Welcome to our website makeover and to our vegan cheese sauce week!
In the years before cashew based sauces got popular, I only had one basic cheese sauce I used, which was a basic roux white sauce with lots of oil and nutritional yeast mixed in. These days, I try to keep lots of different sauce recipes up my sleeves, which means that I juggle between several cheese sauces depending on my mood and needs. Julie and I are sharing our favorites this week, so you’ll have an arsenal as well. A jar of cheese sauce in the fridge will give you the freedom to make all sorts of dishes lickety-split!
Today I’m sharing the cheese sauce I use when I want super quick mac n cheese, but something on the lighter, healthier side. I stumbled upon this recipe accidentally one day, when I had some leftover squash I wanted to use up. Yep, it’s a squash-based cheese sauce! I love this sauce so much, and newp, you really can’t tell there’s squash in this recipe. In truth, I enjoy this sauce so much, I keep steamed squash purée on hand at all times. I even grew winter squash this summer, with the idea to keep my freezer full of purée all winter long.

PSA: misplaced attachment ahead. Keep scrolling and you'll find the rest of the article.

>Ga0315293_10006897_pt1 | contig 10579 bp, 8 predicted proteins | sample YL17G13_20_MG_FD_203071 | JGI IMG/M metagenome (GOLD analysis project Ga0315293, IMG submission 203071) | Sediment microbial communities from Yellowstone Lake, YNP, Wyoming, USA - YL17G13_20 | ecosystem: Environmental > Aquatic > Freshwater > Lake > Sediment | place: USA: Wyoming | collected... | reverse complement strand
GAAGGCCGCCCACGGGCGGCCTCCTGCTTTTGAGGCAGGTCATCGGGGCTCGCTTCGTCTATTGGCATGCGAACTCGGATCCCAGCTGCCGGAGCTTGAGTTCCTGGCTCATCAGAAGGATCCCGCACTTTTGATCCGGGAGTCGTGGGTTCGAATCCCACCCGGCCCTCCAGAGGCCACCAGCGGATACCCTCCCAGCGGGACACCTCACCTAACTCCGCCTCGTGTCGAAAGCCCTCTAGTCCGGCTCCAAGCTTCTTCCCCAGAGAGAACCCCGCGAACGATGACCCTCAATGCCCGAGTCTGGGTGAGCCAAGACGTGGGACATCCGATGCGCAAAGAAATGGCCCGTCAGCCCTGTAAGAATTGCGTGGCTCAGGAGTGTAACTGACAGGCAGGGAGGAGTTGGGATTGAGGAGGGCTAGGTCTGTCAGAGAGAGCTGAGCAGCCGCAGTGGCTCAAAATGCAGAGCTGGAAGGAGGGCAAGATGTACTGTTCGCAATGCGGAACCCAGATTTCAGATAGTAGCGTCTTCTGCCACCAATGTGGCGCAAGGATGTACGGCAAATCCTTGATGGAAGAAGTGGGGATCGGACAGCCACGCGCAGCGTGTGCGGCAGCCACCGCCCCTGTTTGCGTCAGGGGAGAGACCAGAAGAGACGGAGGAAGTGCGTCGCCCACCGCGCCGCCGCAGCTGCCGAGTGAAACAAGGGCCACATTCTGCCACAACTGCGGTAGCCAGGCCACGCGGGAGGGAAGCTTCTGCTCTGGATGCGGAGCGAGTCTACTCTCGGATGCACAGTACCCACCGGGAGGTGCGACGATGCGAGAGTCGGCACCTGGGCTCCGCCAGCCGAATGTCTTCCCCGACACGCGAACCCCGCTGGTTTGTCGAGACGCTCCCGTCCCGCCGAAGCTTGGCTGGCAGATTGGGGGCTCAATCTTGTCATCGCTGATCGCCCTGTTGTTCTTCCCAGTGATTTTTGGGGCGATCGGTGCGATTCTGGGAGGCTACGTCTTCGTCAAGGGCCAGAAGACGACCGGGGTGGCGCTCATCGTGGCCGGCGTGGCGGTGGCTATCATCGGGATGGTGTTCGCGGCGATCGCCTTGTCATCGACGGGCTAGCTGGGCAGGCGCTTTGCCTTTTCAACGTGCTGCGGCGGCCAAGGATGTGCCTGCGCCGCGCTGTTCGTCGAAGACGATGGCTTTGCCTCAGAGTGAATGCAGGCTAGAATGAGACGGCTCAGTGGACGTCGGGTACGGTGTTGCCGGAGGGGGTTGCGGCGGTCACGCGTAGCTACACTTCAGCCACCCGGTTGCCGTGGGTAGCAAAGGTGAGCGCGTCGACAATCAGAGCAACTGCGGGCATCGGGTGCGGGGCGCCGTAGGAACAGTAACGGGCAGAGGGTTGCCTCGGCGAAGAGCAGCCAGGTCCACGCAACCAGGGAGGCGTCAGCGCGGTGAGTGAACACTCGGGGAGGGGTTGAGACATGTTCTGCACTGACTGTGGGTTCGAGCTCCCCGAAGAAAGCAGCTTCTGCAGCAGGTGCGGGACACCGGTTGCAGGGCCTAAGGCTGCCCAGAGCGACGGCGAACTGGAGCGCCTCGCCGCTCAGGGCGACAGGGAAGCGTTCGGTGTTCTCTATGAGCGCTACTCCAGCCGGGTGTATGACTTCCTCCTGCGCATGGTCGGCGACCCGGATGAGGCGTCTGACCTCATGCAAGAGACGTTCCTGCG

Depending on the type of squash you use for this recipe, this sauce might be a little sweeter than sauces you’ve had before. Since I don’t eat a lot of sugar, I’m pretty sensitive to sweet things, and I don’t find this sauce sweet. But it’s something to keep in mind when you’re picking out squash. Acorn squash makes a sauce a bit less sweet than some of the more orange fleshed squashes like butternut. I don’t think pumpkin would be right for this, but you can always try it and see what you think. Same with steamed sweet potato.
I usually whip this cheese sauce up when I want a quick meal, since I just pour it on top of hot pasta and gobble it down. For chip dipping or bowls, you can heat it up, and it will thicken a bit on the stove or in the microwave. This would also be great to pour over baked potatoes or roasted veggies.
To keep squash on hand for this recipe, I steam it whole in my instant pot. Then when cool, I split the squash, seed it, and scoop out the flesh. I mash it in a bowl, then scoop it onto a parchment lined cookie sheet in 1/2 cup increments and freeze. Once frozen, I transfer it to zip style bags and freeze. It’d work just as well, and probably even be tastier, if you used baked squash.
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xo Julie & Kittee